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Home » Strategic Planning » Attendees » Arthur H. Neufeld, Ph.D.

Arthur H. Neufeld, Ph.D.

Dr. Neufeld is an ophthalmic researcher who is currently the Bernard Becker Research Professor of Ophthalmology in the Department of Ophthalmology and Visual Science at Washington University School of Medicine in St. Louis, Missouri.

Dr. Neufeld has been a major contributor to the field of ophthalmic pharmacology, particularly in the area of glaucoma. He has studied the pharmacological regulation of aqueous humor dynamics, pharmacological neuroprotection of the optic nerve in glaucoma, pharmacological inhibition of prostaglandins in ocular tissues during inflammation, and wound healing of the corneal epithelium and endothelium. At Yale University Medical School, Dr. Neufeld published numerous papers demonstrating that cyclic AMP is the second messenger by which epinephrine lowers IOP. In addition, his laboratory first demonstrated that a non-steroidal anti-inflammatory drug could block the breakdown of the blood-aqueous barrier caused by prostaglandins.

At the Eye Research Institute and the Department of Ophthalmology of Harvard University in Boston, Dr. Neufeld expanded his laboratory and research interests into corneal epithelial and endothelial cell biology as well as continuing his work on pharmacological regulation of IOP.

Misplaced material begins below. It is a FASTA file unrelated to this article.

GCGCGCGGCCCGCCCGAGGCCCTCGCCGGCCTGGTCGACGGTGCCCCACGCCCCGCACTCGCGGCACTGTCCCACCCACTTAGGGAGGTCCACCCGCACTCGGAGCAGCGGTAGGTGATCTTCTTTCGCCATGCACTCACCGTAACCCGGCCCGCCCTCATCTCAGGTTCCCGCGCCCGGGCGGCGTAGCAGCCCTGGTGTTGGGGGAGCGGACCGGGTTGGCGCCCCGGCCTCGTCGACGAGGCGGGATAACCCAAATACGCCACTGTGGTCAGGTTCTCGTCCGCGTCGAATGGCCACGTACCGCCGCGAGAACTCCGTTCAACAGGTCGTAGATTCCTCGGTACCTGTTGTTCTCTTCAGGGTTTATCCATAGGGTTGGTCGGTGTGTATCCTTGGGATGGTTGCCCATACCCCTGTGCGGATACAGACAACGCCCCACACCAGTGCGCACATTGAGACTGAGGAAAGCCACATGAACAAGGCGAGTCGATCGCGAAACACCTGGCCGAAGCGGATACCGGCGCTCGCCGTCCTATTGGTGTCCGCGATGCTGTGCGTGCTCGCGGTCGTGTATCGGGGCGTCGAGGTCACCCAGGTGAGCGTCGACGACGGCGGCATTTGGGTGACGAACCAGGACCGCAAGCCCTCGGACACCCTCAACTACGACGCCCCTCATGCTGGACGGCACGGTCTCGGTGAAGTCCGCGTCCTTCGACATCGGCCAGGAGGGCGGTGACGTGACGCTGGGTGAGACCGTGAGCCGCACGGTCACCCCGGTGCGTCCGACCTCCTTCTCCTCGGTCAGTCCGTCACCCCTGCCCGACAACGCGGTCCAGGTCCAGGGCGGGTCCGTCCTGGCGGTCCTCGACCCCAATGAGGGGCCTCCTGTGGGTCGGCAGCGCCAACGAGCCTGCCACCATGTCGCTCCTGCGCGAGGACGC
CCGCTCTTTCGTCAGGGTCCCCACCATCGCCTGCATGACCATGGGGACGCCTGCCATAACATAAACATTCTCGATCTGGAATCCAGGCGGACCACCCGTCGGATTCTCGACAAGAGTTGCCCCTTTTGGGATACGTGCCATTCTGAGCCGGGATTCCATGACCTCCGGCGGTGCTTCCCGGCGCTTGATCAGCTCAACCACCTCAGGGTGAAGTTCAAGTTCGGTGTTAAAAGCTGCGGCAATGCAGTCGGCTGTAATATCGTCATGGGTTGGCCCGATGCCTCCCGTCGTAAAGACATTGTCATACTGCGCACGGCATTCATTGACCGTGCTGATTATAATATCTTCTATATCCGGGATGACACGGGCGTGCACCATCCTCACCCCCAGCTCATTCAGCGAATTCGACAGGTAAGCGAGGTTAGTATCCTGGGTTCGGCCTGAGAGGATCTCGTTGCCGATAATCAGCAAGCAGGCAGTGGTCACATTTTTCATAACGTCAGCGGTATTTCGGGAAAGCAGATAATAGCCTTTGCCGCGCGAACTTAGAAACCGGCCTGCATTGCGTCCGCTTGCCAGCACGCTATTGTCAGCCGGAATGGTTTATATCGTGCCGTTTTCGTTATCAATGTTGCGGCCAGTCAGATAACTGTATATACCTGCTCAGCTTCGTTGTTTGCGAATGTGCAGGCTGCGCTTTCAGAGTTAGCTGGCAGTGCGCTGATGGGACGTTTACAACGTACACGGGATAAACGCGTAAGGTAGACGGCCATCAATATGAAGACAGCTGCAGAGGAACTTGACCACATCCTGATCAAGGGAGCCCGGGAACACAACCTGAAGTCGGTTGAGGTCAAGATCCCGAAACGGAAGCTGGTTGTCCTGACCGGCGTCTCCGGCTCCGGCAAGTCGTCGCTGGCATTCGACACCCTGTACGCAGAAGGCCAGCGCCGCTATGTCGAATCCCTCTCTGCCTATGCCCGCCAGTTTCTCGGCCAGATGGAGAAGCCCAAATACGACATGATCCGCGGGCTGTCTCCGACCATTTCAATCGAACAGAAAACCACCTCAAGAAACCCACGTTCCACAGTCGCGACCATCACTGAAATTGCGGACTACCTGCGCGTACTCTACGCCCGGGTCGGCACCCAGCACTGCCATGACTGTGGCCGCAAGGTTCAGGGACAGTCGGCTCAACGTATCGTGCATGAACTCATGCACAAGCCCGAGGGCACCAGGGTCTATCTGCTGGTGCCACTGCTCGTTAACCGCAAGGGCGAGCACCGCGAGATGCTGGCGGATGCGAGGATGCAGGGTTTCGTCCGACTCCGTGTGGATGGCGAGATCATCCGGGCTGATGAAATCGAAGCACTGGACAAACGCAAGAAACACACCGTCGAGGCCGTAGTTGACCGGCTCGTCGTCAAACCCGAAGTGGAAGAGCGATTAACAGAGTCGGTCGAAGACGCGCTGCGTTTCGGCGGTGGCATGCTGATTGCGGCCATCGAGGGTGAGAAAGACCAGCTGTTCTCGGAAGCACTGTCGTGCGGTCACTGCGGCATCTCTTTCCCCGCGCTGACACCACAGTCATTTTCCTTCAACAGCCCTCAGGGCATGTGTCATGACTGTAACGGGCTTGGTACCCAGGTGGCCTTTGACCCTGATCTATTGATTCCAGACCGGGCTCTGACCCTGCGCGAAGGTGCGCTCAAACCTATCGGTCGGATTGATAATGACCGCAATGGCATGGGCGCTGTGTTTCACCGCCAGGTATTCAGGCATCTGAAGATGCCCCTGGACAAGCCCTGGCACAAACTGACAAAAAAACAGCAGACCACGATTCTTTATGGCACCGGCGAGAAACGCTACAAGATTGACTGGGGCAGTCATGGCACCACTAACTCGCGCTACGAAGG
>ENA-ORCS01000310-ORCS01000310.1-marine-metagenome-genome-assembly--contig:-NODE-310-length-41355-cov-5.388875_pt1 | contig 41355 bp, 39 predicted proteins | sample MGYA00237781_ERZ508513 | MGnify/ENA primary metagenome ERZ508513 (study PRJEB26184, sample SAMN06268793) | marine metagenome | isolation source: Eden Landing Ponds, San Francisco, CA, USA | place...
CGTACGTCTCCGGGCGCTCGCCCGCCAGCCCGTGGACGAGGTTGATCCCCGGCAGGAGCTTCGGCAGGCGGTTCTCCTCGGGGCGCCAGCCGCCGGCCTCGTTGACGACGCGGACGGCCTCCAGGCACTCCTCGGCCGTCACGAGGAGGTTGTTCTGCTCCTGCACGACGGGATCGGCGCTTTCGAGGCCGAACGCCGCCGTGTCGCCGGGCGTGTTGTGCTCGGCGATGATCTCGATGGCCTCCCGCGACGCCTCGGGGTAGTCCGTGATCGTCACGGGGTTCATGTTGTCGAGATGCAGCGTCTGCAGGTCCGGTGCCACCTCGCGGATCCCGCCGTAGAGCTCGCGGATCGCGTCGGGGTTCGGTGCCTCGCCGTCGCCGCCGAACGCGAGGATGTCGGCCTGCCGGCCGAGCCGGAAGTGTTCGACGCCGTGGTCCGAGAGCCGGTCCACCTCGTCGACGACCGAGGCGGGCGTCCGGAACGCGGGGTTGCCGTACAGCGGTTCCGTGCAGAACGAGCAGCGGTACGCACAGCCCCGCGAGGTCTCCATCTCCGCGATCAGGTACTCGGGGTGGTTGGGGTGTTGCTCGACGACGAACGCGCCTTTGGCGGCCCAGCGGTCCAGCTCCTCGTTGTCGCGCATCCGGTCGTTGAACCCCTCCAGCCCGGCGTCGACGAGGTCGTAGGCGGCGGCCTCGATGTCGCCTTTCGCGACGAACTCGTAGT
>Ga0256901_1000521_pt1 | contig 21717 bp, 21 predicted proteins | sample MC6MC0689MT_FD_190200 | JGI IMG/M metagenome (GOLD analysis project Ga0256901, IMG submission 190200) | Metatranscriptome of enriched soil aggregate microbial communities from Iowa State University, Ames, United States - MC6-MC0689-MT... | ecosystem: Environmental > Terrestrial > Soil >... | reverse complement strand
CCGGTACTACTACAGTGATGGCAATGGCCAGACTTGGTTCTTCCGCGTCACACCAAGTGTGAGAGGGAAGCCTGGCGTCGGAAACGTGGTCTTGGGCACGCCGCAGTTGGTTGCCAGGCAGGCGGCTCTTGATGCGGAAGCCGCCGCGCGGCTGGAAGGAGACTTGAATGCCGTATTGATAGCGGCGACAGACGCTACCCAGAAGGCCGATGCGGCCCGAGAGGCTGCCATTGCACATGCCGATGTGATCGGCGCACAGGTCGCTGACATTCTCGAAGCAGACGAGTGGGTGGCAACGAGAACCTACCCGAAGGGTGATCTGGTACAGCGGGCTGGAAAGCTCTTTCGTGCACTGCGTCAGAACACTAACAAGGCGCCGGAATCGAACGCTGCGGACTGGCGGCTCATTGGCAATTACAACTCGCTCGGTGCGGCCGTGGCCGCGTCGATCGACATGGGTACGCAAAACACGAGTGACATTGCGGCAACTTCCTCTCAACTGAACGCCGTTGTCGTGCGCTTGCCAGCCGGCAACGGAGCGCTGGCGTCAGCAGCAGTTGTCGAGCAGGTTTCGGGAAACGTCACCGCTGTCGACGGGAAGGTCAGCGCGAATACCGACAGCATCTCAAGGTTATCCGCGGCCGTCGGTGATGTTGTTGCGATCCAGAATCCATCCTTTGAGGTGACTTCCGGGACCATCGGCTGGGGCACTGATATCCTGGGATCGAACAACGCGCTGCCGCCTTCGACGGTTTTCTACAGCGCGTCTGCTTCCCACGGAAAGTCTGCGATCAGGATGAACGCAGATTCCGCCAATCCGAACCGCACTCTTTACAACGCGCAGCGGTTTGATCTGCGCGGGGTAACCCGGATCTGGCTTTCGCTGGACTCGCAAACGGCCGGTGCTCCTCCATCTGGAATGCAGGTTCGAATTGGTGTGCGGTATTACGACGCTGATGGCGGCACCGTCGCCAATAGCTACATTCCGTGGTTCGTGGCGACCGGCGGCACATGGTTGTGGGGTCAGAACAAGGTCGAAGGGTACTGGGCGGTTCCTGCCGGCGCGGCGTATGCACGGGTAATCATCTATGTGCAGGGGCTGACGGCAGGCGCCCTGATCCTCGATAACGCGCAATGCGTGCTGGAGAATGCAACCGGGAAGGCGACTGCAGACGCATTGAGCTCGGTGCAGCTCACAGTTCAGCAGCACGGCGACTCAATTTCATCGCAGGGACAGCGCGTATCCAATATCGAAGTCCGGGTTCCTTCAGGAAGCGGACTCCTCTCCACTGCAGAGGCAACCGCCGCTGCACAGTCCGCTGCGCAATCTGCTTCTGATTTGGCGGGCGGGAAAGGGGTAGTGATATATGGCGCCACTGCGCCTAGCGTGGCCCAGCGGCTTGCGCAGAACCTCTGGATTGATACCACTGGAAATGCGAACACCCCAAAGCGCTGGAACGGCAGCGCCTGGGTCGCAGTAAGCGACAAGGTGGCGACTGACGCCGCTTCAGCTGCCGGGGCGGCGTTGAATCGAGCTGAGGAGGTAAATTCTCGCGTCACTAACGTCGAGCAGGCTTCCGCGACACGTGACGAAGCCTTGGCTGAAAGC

In 1989, Dr. Neufeld left academia to found and to join an entrepreneurial startup, Telor Ophthalmic Pharmaceuticals, Inc., as Chief Scientific Officer. Over the next six years, Dr. Neufeld led a team of scientists to file four INDs with the FDA in order to conduct clinical trials on several lead compounds to treat glaucoma, postoperative increased IOP, corneal pain, intraoperative miosis and presbyopia.

In 1995, Dr. Neufeld rejoined academia at his current position to pursue his newly formulated interest in developing a pharmacological agent to directly protect the optic nerve in glaucoma patients. His work has demonstrated that excessive nitric oxide is damaging to the optic nerve in glaucoma and that in an animal model of glaucoma inhibiting the synthesis of nitric oxide prevents the loss of retinal ganglion cells due to elevated intraocular pressure.

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